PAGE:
|Preferred IUPAC name
Hydroquinone dimethyl ether; p-Methoxyanisole; Dimethyl ether hydroquinone; USAF AN-9; Dimethylhydroquinone ether; Quinol dimethyl ether; p-Dimethoxybenzene
3D model (JSmol)
CompTox Dashboard (EPA)
|Molar mass||138.166 g·mol−1|
|Melting point||54 to 56 °C (129 to 133 °F; 327 to 329 K)|
|Boiling point||212.6 °C (414.7 °F; 485.8 K)|
|Solubility||very soluble in ether, benzene |
soluble in acetone
|Viscosity||1.04 cP at 65 °C|
|GHS Signal word||Warning|
|H315, H319, H335|
|P261, P264, P271, P280, P302+352, P304+340, P305+351+338, P312, P321, P332+313, P337+313, P362, P403+233, P405, P501|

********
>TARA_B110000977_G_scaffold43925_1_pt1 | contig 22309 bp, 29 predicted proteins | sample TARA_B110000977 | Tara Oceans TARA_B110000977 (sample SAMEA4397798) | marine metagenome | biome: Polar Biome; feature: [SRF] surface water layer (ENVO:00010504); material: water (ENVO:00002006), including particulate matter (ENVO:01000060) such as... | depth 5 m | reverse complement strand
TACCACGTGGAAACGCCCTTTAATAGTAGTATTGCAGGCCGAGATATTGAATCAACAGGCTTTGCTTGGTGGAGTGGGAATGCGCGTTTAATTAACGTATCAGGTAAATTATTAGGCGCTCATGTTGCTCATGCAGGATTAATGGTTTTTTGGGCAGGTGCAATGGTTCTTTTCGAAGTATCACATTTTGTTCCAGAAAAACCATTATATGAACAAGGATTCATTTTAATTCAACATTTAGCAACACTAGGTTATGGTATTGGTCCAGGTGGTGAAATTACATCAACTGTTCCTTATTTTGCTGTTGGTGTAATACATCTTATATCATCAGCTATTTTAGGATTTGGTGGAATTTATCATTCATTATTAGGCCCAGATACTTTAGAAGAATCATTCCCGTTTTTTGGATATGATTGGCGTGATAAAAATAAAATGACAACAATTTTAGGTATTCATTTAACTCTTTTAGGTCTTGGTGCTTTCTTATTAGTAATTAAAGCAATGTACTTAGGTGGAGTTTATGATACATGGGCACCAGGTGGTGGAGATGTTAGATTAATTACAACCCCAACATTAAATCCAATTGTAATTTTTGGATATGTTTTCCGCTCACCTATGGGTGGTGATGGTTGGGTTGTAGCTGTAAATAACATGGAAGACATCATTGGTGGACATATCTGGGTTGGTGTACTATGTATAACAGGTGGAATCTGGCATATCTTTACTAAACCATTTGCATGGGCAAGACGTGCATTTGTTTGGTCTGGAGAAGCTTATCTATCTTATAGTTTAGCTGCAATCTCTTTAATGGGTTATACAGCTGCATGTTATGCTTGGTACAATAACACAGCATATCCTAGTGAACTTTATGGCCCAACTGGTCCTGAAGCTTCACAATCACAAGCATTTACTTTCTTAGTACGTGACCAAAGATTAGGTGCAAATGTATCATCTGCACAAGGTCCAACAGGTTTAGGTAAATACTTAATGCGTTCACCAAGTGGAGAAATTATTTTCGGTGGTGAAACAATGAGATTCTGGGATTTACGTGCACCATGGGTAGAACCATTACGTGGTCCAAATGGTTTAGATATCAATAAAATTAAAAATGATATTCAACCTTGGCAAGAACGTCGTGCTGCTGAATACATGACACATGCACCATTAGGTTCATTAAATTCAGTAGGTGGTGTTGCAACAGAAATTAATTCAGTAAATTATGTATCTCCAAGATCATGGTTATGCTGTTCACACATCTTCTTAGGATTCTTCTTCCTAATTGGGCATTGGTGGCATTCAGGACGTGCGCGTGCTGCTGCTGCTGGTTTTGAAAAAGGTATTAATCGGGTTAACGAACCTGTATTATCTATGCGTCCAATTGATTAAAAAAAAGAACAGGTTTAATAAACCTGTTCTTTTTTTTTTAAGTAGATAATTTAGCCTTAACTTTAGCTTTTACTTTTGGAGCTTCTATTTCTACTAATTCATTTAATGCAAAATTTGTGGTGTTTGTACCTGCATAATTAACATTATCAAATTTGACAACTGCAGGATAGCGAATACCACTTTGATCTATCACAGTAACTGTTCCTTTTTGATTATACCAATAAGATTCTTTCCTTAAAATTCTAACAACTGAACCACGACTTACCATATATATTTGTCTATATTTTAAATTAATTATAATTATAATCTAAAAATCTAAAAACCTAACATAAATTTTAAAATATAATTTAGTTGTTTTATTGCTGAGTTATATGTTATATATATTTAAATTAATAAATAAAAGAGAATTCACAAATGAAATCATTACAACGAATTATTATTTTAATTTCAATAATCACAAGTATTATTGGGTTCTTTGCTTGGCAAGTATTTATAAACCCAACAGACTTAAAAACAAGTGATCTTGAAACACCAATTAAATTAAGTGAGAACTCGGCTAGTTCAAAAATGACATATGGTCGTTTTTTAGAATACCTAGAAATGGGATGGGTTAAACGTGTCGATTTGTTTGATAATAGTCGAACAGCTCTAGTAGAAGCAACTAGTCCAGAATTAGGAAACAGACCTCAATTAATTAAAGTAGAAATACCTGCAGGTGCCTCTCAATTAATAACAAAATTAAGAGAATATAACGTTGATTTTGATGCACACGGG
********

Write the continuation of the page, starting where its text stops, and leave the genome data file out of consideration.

|Flash point||94 °C (201 °F; 367 K)|
|795 °C (1,463 °F; 1,068 K)|
Except where otherwise noted, data are given for materials in their standard state (at 25 °C [77 °F], 100 kPa).
|what is ?)(|
1,4-Dimethoxybenzene is an organic compound with the formula C6H4(OCH3)2. It is one of three isomers of dimethoxybenzene. It is a white solid with an intensely sweet floral odor. It is produced by several plant species.
It occurs naturally in willow (Salix), tea, hyacinth, zucchini (Cucurbita pepo). It appears to attract bees as it has a powerful response in their antenna. In a study in mice, Iranian scientists identified 1,4-dimethoxybenzene as the major psychoactive chemical in musk willow (Salix aegyptiaca) by its ability to cause somnolescence and depressed activity.